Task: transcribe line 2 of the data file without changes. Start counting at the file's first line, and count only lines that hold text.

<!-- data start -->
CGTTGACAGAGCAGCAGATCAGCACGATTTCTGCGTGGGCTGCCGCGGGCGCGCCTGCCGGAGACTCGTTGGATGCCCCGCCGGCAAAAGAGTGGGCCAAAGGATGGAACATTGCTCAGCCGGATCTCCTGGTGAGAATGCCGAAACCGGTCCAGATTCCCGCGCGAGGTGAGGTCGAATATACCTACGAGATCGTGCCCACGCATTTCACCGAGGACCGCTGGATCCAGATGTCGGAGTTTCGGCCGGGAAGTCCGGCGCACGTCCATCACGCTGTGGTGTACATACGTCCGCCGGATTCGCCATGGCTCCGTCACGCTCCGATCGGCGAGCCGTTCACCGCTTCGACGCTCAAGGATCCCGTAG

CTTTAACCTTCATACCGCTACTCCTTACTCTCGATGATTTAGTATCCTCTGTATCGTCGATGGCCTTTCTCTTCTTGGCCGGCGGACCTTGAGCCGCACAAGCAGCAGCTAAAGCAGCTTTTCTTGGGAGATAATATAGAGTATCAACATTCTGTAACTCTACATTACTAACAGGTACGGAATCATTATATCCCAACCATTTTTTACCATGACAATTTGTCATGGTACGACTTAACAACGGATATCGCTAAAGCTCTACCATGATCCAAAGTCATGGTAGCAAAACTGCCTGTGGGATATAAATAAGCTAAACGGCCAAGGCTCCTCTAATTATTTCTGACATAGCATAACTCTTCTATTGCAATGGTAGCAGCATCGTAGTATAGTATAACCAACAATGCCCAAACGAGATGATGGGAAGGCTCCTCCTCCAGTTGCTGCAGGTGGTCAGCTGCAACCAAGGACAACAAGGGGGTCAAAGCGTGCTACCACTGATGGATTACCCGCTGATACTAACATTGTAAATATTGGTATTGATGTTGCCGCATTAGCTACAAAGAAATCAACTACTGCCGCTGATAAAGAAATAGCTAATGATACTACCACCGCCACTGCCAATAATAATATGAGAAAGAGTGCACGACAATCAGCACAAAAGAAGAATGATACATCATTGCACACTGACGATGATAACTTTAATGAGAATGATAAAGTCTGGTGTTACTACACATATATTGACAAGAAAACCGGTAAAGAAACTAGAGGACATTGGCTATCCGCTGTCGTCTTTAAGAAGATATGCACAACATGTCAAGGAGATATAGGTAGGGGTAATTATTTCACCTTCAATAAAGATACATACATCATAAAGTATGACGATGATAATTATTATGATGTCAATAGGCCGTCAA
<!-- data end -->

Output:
CTTTAACCTTCATACCGCTACTCCTTACTCTCGATGATTTAGTATCCTCTGTATCGTCGATGGCCTTTCTCTTCTTGGCCGGCGGACCTTGAGCCGCACAAGCAGCAGCTAAAGCAGCTTTTCTTGGGAGATAATATAGAGTATCAACATTCTGTAACTCTACATTACTAACAGGTACGGAATCATTATATCCCAACCATTTTTTACCATGACAATTTGTCATGGTACGACTTAACAACGGATATCGCTAAAGCTCTACCATGATCCAAAGTCATGGTAGCAAAACTGCCTGTGGGATATAAATAAGCTAAACGGCCAAGGCTCCTCTAATTATTTCTGACATAGCATAACTCTTCTATTGCAATGGTAGCAGCATCGTAGTATAGTATAACCAACAATGCCCAAACGAGATGATGGGAAGGCTCCTCCTCCAGTTGCTGCAGGTGGTCAGCTGCAACCAAGGACAACAAGGGGGTCAAAGCGTGCTACCACTGATGGATTACCCGCTGATACTAACATTGTAAATATTGGTATTGATGTTGCCGCATTAGCTACAAAGAAATCAACTACTGCCGCTGATAAAGAAATAGCTAATGATACTACCACCGCCACTGCCAATAATAATATGAGAAAGAGTGCACGACAATCAGCACAAAAGAAGAATGATACATCATTGCACACTGACGATGATAACTTTAATGAGAATGATAAAGTCTGGTGTTACTACACATATATTGACAAGAAAACCGGTAAAGAAACTAGAGGACATTGGCTATCCGCTGTCGTCTTTAAGAAGATATGCACAACATGTCAAGGAGATATAGGTAGGGGTAATTATTTCACCTTCAATAAAGATACATACATCATAAAGTATGACGATGATAATTATTATGATGTCAATAGGCCGTCAA